This is the fifth and final entry in a series examining the place of learning management systems in today’s L&D landscape. See the other installments here:
More on Learning Management Systems
In this blog series, we’ve talked about why the learning management system (LMS) is widely disliked. We’ve demonstrated the difficulty it’s had adjusting to a new generation of technology. We’ve argued that the problem with the LMS lies not just in poor design, but with the very concept of “learning management” in an age of unlimited information.
All of that leaves the question dangling: what’s next?
Meet the learning ecosystem
Learning can be a fun, rewarding thing to do for its own sake. But what’s the point if it doesn’t have a material impact on your actions, happiness, or performance?
That impact, or lack thereof, is the difference between learning and what we call “effective learning.” The idea is this: learning in a goal-oriented setting needs to enable you hit goals faster, more efficiently, and on a grander scale. It shouldn’t just help you think better, or even know more. Learning needs to genuinely improve outcomes by improving the actions by which they are achieved.
This transformation is what we call “behavior change.” It’s the mechanism of growth and the outcome of effective learning.
Only a complete learning ecosystem improves performance outcomes. Not an LMS; not content; not a slick mobile app. All of it needs to come together inside a framework of effective pedagogy. It takes a full learning ecosystem to deliver the whole spectrum of behavior change, from ingraining knowledge in a way that ensures transfer to supplying performance support at the point of need.
The goal of learning at work is not to learn; it’s to do better. Getting there requires a next-generation learning ecosystem that is:
1. Built on microlearning
Microlearning is the process of building successful behaviors in short, focused segments. It’s the essential component of a learning ecosystem: the content’s small size engages learners’ ever-diminishing attention spans and the method of delivery unlocks effective behavior change techniques. It doesn’t have to be your whole learning program—in-person events are great for some use cases—but it must be your backbone.
2. A utility
Micro content lets you deliver learning moments whenever and wherever the learner needs them. Instead of a sit-down appointment, learning becomes a utility. Think about the way you use electricity or water in your office—it’s everywhere you need, in any format you need, delivered reliably enough to build habits and plans around. That’s how accessible learning should be: frictionless enough to be both habitually pulled and programmatically pushed. This helps make learning continuous.
Your learning program can engineer behavior change through proven practice techniques. Many of these techniques are new to training: spacing, variation, calibration, elaboration, interleaving, and more. Tactics like this weren’t previously available to L&D at scale—it’s not easy to space an hour-long lecture—but in the age of microlearning, they are.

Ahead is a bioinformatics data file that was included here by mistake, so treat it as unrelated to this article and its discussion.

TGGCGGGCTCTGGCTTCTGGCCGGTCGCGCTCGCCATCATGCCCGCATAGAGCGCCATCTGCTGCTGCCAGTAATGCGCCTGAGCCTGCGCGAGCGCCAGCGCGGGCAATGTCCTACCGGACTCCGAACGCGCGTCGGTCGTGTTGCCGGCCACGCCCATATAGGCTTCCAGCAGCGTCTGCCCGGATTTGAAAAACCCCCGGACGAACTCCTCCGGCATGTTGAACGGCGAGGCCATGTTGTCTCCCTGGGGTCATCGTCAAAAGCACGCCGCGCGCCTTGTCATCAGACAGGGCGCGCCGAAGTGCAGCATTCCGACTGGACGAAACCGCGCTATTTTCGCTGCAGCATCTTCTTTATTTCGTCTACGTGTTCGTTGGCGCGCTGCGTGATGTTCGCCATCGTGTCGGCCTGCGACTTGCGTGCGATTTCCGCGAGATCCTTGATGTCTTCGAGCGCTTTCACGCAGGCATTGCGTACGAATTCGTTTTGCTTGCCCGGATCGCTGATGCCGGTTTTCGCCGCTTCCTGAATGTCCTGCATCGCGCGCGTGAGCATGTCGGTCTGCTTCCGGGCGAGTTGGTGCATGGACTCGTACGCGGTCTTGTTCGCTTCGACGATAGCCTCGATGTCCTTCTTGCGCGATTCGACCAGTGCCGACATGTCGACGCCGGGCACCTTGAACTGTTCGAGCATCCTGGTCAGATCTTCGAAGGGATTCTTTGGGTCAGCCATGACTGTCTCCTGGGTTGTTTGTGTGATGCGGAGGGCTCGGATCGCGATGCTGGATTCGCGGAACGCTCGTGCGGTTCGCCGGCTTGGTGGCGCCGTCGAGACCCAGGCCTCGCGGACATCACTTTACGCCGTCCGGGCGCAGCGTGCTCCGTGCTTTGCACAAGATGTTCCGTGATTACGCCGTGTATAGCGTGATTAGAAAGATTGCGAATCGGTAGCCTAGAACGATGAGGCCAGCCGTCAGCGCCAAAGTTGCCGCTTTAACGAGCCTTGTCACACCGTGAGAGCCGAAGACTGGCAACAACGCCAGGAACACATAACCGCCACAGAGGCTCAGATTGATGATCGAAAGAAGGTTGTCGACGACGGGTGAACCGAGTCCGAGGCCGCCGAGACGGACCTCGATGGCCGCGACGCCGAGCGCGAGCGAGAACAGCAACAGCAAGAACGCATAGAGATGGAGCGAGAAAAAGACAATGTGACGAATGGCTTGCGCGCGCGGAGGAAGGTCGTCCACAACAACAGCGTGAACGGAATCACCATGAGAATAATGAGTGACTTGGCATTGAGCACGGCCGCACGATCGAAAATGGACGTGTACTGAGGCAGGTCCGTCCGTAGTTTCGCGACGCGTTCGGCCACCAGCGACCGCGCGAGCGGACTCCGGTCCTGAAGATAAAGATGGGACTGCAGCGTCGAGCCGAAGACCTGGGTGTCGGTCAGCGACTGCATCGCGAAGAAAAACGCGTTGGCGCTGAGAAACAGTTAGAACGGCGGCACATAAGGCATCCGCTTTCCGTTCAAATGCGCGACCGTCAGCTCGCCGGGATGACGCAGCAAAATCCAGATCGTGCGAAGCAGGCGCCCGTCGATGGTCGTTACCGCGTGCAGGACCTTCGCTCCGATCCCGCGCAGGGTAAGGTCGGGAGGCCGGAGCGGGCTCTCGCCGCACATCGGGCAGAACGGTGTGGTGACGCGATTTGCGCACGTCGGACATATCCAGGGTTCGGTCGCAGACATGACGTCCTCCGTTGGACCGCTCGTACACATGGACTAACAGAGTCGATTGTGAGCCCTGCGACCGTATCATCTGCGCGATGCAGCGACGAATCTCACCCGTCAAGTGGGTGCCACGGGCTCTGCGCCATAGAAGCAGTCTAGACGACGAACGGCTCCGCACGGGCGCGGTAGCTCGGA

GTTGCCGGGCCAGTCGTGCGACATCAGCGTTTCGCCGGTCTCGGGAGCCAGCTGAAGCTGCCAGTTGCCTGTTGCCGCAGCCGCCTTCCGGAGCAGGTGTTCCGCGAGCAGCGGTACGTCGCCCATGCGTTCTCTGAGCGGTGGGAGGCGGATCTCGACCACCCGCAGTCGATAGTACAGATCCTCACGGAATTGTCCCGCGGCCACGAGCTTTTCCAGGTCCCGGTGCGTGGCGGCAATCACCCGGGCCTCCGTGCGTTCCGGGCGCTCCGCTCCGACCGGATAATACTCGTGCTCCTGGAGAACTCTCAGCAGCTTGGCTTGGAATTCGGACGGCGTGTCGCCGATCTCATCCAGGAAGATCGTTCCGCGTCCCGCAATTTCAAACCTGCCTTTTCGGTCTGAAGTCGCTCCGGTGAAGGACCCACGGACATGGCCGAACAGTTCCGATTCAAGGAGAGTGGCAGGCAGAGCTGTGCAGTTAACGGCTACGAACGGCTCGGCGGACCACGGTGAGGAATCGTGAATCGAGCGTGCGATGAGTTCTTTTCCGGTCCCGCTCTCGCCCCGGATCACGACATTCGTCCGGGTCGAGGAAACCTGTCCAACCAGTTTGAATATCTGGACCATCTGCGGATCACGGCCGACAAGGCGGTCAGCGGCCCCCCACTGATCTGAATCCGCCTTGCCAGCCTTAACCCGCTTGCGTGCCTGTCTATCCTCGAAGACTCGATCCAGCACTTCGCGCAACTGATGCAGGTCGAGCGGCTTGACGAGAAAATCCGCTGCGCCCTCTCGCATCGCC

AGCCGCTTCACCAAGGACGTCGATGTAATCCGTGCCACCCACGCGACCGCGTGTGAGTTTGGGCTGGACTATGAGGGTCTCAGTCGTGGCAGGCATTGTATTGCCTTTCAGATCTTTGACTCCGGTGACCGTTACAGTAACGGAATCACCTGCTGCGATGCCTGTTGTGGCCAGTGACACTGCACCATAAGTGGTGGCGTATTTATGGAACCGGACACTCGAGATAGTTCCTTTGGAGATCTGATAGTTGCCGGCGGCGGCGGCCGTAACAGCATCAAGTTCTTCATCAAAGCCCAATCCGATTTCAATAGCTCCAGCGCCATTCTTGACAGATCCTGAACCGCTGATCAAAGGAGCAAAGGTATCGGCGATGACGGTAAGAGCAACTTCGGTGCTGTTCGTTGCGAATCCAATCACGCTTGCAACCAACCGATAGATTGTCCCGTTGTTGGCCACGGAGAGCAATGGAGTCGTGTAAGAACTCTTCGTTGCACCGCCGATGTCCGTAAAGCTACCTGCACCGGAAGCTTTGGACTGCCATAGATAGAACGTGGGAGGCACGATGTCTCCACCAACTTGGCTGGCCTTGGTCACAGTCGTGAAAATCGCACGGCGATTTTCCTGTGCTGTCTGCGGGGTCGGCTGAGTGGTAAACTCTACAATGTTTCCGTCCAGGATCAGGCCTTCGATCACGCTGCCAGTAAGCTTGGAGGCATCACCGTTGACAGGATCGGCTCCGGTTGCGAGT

Next-generation learning incorporates feedback loops between many different parties. It’s more than a manager simply assigning training. It’s a dialogue between the learner and their manager, the manager and L&D, and the learners with themselves. (See more about feedback loops here.) This communication aligns every party under one learning initiative. With everyone in the company speaking the same language, workplace culture grows.
5. Emotionally affective
The most successful learning intervention is one that resonates emotionally. A next-generation learning system delivers content that is affective to the learner, making the material easier to retain. The content will be reinforced with realistic practice and presented as a story instead of a lecture, so the learner is relaxed and engaged with the experience.
Upward and outward
The learning management system is an incomplete proctor of learning. It pushes content out and gathers data in return, but it’s not equipped to ensure the quality of the content, nor the effectiveness of the outcome, nor the growth of the learner beyond a superficial level. In an age where learning has never been more crucial to keeping up with technology’s evolution, the LMS is in over its head.
A next-generation learning solution has a bigger ambition. Like a great coach, it aims to get learners to do better. It both prepares them to perform and then provides support during the performance.
Genuine development on an organizational scale is now within L&D’s power. We may be losing a mainstay technology with the imminent sunset of the LMS, but in its place is unprecedented potential. This is a great time to be a learning professional.
Want to learn more?
To learn more about Microlearning, download our guide Microlearning: The Modern Strategy for the Modern Workforce.